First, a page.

Table 1

Correlations of river runoff and major ion concentrations of the Yellow River at the Lanzhou and Huayuankou Station

Parameters

Runoff of Lanzhou station

Runoff of Huayuankou station

 

August

September

October

August

September

October

Ca2+ (Aug.)

-0.338*

  

-0.302

  

Ca2+ (Sep.)

 

-0.133

  

-0.237

 

Ca2+ (Oct.)

  

-0.007

  

-0.668**

Mg2+(Aug.)

-0.250

  

-0.324

  

Mg2+ (Sep.)

 

-5.44**

  

-0.447*

 

Mg2+ (Oct.)

  

-1.25

  

-0.597**

Total ions (Aug.)

-0.419*

  

-0.364

  

Total ions (Sep.)

 

-4.12*

  

-0.461*

 

Total ions (Oct.)

  

-0.074

  

-0.672**

*Correlation is significant at the 0.05 level.

**Correlation is significant at the 0.01 level.

Figure 6

Correlations between water quantity and total ion contents at the Lanzhou Station (p < 0.05) in July and at the Huayuankou Station (p < 0.05) in October.

Implications for the effect of climate change on the water quality and quantity of the Yellow River

There were two probable reasons for the increasing trends of major ion concentrations in the Yellow River. One was that the increasing of temperature caused by climate change enhances rock weathering, leading to the higher concentrations of major ions in river water. The other reason was that the decreasing trends of river runoff weaken its dilution effect for major ions in river water, resulting in the concentration of major ions. This was manifested by the negative correlation between river runoff and total ion concentrations. The decreasing trend of river runoff of the Yellow River and the increase of temperature were mainly caused by the climate change (Zeng et al.2004; Liu2007; Jia et al.2008). Therefore, the results obtained in this research implicates that climate change will affect the water quality including major ion concentrations, conductivity and pH value of rivers.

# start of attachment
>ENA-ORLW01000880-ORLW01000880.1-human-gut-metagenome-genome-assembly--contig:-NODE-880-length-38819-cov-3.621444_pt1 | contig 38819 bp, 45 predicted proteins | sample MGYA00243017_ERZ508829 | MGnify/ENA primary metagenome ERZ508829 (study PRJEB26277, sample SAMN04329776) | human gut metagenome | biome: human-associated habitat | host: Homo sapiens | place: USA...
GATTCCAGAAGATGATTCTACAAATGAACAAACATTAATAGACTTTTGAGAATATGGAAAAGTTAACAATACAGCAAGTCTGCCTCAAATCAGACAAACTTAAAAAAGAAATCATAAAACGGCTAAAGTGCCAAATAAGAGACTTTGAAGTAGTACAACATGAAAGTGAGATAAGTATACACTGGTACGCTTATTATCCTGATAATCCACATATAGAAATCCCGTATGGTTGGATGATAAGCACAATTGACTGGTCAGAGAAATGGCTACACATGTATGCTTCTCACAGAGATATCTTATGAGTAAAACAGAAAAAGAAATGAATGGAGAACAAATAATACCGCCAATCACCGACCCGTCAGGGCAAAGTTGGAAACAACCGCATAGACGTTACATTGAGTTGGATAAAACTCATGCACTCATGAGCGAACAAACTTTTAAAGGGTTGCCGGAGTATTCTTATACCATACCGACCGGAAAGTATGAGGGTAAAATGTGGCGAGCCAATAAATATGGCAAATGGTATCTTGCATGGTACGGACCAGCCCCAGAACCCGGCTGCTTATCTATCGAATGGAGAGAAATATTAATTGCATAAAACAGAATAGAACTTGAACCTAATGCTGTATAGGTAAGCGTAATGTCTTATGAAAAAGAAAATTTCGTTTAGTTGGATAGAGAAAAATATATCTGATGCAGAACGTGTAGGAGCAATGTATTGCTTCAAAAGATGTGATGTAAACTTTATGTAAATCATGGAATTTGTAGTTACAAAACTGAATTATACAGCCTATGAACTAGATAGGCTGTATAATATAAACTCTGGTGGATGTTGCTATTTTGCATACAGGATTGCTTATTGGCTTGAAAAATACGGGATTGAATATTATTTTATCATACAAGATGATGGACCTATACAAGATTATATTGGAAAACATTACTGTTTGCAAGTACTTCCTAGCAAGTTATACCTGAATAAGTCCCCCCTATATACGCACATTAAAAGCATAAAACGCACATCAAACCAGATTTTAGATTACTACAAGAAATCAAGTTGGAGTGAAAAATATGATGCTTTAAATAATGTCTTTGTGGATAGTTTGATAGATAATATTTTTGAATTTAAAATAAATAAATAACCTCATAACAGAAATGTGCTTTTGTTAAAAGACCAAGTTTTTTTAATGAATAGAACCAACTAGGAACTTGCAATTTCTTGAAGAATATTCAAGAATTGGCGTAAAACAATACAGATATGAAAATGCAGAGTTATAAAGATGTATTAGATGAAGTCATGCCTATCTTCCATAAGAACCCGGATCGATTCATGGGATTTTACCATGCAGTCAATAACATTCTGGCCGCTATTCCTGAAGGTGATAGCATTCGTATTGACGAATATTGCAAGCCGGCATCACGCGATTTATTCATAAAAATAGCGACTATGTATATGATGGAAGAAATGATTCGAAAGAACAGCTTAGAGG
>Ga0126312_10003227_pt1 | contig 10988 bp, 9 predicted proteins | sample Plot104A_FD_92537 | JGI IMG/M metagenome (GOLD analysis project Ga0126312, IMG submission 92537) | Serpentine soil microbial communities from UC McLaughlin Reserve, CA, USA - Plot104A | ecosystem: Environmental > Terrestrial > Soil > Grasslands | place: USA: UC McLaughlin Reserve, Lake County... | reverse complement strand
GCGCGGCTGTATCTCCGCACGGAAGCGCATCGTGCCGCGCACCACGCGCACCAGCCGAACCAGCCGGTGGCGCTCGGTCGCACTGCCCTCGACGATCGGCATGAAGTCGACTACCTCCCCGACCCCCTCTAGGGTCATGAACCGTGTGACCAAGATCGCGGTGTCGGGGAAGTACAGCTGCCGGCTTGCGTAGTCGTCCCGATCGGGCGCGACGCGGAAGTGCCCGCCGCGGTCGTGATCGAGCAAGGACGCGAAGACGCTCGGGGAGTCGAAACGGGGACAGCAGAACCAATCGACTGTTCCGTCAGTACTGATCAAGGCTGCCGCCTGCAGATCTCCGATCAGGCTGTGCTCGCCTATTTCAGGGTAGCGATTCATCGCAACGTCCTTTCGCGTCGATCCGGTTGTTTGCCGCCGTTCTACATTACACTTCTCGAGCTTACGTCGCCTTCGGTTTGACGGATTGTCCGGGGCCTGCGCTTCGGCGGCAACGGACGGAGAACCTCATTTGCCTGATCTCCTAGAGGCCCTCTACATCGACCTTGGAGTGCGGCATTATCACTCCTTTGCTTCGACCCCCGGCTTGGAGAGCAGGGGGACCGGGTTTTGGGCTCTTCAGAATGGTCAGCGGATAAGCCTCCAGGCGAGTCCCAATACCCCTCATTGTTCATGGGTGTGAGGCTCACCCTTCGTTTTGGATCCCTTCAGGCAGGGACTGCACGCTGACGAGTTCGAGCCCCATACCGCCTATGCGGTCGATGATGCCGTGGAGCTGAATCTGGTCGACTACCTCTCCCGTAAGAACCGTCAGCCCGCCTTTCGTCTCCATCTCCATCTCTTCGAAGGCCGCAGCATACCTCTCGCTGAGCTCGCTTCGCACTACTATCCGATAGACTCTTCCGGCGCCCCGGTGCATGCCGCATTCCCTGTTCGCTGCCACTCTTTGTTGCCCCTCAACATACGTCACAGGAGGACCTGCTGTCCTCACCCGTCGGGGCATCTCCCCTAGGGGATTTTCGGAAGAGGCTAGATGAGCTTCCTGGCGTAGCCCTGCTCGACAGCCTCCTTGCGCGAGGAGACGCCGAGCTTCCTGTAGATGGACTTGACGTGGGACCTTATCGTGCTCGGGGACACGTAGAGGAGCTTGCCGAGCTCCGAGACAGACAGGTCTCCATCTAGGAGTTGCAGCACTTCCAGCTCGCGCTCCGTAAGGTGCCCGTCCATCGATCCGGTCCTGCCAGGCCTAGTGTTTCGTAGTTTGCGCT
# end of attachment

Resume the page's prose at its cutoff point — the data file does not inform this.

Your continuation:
Conclusion

This research has shown the significant decreasing trend of water quantity and the increasing trend of major ion concentrations as well as the effects of climate change on both water quantity and quality of the Yellow River. Climate change has already produced a variety of unpredictable effects on water resources including water quantity and quality. Appropriate measures should be put forward to deal with climate change impacts, which can be used to mitigate the bad effects. Specific and practical options and positive ways to enhance adaptability to climate change should be proposed to decision-makers. To this end, the impact of climate change on water resources and water security should be studied, and further research are needed to study the effects of climate change on water quality and eco-environment of surface water.

Declarations

Acknowledgements

This study was supported by the Major State Basic Research Development Program (2010CB951104) and National Science Foundation for Distinguished Young Scholars (51325902).

Authors’ Affiliations

(1)
State Key Laboratory of Water Environment Simulation/School of Environment, Beijing Normal University